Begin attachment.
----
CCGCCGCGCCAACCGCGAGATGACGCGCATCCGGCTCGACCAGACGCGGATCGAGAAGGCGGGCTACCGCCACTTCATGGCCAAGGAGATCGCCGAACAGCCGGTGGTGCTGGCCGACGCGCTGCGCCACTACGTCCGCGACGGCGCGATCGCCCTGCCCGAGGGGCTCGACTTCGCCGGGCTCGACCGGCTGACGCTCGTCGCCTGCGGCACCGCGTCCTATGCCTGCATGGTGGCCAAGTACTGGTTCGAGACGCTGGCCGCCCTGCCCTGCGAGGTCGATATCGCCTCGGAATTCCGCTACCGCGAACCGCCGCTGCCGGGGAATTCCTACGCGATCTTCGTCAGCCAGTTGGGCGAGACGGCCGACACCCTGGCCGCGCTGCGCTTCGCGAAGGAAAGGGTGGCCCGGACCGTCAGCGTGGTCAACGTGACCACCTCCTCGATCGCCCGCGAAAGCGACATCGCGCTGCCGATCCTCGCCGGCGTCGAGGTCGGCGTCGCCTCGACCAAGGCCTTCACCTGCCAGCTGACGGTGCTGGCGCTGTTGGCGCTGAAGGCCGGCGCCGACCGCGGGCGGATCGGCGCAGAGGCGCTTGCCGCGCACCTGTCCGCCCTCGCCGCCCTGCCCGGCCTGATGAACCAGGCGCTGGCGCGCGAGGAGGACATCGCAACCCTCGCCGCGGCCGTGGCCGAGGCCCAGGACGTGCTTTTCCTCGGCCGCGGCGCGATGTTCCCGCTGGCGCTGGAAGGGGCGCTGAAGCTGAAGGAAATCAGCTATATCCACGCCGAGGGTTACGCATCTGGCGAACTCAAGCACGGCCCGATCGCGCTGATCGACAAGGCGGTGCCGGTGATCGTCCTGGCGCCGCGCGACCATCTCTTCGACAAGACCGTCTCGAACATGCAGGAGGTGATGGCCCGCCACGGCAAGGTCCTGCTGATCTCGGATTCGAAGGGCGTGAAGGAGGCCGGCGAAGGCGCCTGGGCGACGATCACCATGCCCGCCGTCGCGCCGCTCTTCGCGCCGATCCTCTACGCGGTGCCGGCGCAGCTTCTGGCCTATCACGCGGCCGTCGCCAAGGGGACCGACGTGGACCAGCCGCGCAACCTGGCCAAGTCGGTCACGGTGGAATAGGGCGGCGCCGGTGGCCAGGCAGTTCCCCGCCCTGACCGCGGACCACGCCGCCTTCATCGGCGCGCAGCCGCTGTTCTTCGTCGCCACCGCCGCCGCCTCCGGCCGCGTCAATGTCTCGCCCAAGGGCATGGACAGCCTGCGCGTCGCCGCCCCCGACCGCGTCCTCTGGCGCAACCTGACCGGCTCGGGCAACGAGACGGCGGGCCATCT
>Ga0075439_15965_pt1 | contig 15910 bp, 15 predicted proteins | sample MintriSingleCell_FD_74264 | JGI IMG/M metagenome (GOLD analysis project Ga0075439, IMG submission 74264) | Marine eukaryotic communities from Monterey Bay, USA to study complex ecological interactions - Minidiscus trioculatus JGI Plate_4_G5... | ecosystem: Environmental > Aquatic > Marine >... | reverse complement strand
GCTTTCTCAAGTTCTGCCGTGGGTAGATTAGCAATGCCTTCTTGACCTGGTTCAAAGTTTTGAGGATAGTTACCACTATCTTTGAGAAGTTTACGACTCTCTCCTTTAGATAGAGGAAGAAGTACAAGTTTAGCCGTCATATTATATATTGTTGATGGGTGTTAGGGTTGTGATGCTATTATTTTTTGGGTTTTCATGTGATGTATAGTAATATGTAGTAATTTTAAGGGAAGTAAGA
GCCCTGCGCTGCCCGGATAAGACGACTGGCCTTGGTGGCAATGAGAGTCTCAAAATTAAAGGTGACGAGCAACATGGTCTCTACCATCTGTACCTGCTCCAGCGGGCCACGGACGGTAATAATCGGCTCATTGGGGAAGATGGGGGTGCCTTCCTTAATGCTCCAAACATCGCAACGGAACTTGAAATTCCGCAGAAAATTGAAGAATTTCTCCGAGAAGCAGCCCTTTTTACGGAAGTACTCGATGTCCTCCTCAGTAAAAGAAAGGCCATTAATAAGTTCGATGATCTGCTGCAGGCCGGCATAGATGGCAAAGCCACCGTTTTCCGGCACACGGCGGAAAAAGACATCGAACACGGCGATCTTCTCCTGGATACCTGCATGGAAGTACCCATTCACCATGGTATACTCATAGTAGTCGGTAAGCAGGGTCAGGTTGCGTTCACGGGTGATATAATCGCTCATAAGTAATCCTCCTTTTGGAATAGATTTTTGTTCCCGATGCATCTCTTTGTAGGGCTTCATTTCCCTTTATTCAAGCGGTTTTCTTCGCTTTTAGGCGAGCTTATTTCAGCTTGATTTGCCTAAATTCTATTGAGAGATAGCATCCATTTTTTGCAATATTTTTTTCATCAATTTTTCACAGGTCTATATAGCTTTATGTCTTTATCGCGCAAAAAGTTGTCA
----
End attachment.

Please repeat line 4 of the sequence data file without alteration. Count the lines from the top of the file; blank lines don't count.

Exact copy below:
GCCCTGCGCTGCCCGGATAAGACGACTGGCCTTGGTGGCAATGAGAGTCTCAAAATTAAAGGTGACGAGCAACATGGTCTCTACCATCTGTACCTGCTCCAGCGGGCCACGGACGGTAATAATCGGCTCATTGGGGAAGATGGGGGTGCCTTCCTTAATGCTCCAAACATCGCAACGGAACTTGAAATTCCGCAGAAAATTGAAGAATTTCTCCGAGAAGCAGCCCTTTTTACGGAAGTACTCGATGTCCTCCTCAGTAAAAGAAAGGCCATTAATAAGTTCGATGATCTGCTGCAGGCCGGCATAGATGGCAAAGCCACCGTTTTCCGGCACACGGCGGAAAAAGACATCGAACACGGCGATCTTCTCCTGGATACCTGCATGGAAGTACCCATTCACCATGGTATACTCATAGTAGTCGGTAAGCAGGGTCAGGTTGCGTTCACGGGTGATATAATCGCTCATAAGTAATCCTCCTTTTGGAATAGATTTTTGTTCCCGATGCATCTCTTTGTAGGGCTTCATTTCCCTTTATTCAAGCGGTTTTCTTCGCTTTTAGGCGAGCTTATTTCAGCTTGATTTGCCTAAATTCTATTGAGAGATAGCATCCATTTTTTGCAATATTTTTTTCATCAATTTTTCACAGGTCTATATAGCTTTATGTCTTTATCGCGCAAAAAGTTGTCA